Race day in dust always a winner
Marble Bar races, it's about more than just the horses. Pictures: Ian Munro/The West Australian

At the Marble Bar races even the horses like to take it easy.

"We're still waiting for a couple to get there," the race caller tells the patient crowd as jockeys manoeuvre their mounts into place for the second race of the day and a line forms for the kebab truck.

"They're taking a real Sunday stroll."

Minutes later, when the horses thunder home, onlookers standing beside the railings are showered by a light cloud of red dirt that sticks to the skin. Not even those who backed a loser seem to mind.

It is a pleasant 27C winter day in Australia's hottest town and nobody plans to let a little dust get in the way of a good time.

Since the Marble Bar races were first held in 1893 as a two-day event with district-bred horses, it has grown into a serious 1500 people-plus knees-up.

For some the day has been marked on the calendar for months: a rare chance to dress up, see friends and make new ones. Queenslanders Lynell and Errol Jenbra blew into Marble Bar the day before the Saturday races, en route from the Kimberley to Perth.

"We rounded up last night and they said, 'Oh, the races are on, so you've got to come and have a look'," Mr Jenbra says from the comfort of a portable folding chair that gives him a perfect view of the straight.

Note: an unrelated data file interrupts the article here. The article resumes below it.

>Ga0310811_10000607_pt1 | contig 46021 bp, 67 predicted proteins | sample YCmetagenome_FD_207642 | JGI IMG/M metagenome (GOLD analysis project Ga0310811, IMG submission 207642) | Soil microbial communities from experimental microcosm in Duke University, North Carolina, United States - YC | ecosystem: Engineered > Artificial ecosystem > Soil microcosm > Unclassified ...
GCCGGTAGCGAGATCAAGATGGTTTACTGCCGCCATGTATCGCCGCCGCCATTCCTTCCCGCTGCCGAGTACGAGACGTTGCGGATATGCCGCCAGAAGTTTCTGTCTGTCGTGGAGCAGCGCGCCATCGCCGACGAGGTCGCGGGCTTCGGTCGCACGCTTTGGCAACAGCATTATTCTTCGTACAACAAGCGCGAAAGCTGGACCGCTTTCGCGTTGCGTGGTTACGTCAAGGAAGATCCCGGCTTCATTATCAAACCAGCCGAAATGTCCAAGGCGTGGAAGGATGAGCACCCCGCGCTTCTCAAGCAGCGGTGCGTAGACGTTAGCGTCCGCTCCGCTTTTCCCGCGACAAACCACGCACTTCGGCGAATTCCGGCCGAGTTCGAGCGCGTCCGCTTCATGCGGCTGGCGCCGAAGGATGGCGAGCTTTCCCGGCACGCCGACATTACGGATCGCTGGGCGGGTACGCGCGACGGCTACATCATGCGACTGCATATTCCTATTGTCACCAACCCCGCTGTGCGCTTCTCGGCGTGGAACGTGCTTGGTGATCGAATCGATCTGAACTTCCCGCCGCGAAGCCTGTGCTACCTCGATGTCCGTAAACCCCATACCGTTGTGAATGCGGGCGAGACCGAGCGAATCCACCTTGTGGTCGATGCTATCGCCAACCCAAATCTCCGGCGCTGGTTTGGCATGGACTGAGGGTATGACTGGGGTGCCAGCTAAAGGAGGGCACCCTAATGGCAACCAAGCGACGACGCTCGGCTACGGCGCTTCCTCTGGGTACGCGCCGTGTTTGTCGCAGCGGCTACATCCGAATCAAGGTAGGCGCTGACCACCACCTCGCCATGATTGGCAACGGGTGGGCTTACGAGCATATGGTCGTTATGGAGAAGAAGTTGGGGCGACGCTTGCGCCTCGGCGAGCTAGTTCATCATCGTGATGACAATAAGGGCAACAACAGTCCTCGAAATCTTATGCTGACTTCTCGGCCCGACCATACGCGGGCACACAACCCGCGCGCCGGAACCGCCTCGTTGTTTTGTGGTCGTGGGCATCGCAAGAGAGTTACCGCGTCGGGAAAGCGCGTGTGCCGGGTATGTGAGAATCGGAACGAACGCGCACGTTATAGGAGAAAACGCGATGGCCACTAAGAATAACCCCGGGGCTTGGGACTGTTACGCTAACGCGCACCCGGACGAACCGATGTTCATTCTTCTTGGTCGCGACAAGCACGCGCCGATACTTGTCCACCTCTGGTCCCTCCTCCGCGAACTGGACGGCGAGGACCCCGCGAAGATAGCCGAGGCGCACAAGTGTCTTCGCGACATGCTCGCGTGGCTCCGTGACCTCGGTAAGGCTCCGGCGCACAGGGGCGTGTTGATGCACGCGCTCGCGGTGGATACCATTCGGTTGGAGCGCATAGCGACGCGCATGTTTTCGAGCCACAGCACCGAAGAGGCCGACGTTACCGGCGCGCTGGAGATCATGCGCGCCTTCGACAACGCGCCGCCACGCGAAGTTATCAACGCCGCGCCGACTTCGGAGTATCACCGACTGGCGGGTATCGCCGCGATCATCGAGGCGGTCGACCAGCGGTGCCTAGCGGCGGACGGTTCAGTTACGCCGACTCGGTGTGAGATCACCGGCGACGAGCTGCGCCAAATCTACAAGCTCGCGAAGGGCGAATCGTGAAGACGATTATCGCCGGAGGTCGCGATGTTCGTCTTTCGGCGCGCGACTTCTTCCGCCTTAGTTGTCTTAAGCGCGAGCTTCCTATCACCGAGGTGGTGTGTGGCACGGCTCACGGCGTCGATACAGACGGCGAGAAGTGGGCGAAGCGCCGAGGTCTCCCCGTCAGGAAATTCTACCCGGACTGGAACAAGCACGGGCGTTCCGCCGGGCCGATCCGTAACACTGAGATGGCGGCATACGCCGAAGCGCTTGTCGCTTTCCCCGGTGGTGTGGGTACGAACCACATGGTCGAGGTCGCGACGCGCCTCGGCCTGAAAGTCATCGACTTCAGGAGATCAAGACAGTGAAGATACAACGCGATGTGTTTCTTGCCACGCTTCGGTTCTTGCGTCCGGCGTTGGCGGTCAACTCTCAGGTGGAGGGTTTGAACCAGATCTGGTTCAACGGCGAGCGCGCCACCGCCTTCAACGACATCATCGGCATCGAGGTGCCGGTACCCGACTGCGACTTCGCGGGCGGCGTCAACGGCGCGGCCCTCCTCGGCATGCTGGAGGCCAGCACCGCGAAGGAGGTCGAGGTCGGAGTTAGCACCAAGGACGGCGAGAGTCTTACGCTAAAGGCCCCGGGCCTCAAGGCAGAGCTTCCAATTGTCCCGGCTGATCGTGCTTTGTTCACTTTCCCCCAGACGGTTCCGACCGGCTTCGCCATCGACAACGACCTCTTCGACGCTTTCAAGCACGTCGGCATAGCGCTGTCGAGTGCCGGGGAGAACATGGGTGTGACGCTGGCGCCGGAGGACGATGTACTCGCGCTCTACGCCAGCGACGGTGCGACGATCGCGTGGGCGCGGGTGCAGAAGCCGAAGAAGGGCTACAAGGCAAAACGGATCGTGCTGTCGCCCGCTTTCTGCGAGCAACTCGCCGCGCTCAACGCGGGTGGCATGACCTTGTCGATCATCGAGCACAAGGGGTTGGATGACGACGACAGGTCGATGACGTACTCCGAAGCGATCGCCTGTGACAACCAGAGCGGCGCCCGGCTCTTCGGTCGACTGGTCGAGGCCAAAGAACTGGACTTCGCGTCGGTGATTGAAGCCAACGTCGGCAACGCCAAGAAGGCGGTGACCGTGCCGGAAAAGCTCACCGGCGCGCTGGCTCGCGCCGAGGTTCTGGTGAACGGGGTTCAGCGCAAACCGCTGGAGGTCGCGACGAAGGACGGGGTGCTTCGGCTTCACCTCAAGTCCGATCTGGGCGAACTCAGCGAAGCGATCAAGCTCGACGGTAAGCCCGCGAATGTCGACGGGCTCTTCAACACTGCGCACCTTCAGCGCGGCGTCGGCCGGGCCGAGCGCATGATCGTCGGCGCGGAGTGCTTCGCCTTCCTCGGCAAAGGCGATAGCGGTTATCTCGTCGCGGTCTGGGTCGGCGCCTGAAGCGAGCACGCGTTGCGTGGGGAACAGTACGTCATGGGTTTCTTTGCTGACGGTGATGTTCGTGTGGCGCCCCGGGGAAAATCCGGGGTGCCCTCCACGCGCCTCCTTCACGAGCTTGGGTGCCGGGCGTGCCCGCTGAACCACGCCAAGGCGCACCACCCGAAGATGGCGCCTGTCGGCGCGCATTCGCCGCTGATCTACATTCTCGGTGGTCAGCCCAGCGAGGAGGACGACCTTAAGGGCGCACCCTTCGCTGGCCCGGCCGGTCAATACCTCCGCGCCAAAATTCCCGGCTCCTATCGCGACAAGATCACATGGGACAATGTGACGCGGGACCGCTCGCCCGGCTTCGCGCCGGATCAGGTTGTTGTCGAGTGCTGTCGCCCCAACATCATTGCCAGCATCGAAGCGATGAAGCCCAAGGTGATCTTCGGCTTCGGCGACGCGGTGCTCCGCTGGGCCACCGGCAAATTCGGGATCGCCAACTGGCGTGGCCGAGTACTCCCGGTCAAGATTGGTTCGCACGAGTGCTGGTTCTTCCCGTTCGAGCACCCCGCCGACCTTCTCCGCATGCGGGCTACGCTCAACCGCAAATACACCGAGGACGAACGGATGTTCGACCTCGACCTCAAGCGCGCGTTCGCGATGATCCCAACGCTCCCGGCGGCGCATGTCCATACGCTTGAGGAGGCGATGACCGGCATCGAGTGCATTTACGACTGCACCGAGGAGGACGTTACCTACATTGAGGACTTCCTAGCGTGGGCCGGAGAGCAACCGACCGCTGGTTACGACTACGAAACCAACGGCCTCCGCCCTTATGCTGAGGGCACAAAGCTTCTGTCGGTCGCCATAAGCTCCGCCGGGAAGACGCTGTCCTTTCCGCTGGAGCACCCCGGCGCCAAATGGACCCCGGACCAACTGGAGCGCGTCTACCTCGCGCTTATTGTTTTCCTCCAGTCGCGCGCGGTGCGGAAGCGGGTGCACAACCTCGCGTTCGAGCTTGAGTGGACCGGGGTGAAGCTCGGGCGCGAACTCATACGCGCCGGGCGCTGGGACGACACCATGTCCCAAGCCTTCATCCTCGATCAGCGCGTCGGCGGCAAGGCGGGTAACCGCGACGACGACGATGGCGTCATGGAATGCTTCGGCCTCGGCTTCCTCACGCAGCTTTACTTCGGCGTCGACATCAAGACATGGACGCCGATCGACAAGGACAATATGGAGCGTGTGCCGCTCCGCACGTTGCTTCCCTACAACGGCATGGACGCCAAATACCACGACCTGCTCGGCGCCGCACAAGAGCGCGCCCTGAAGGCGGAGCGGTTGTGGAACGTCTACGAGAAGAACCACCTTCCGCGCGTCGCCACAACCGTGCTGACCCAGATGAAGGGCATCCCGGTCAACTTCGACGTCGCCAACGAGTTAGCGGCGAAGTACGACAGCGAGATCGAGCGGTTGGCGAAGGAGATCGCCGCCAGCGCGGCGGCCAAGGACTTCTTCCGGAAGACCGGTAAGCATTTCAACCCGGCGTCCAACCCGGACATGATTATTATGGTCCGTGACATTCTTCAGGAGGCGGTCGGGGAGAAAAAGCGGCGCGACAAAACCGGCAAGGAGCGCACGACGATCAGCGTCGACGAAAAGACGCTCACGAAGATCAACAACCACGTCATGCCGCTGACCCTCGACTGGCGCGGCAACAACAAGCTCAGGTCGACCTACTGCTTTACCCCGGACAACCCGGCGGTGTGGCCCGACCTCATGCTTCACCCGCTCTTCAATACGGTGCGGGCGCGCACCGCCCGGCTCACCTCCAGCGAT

Surveying the crowd with an experienced eye, race club president Kevin Danks thinks this year may be close to a record attendance. Police put the crowd at between 1500 and 1600.

Whether it is down to the size of the crowd or the warmth of the day, by midafternoon the bar has run out of white wine. The red proves almost equally refreshing, having been kept on ice for most of the day.

Later in the night, things will get messier as the well-lubricated crowd spills on to the nearby streets.

But for now the crowd is well-behaved, heads are cool and the atmosphere convivial.

Last year's races were marred by a legal fuss over streaking - a practice regarded as tradition by many regulars.

This year's compromise is a footrace in which participants can strip down as far as their underwear.

"You've got to wear your jocks," the announcer reminds those taking part. "Clothing is optional but you've got to wear your jocks."

The West Australian

Popular videos

Compare & Save

Our Picks

Compare & Save

Follow Us

More from The West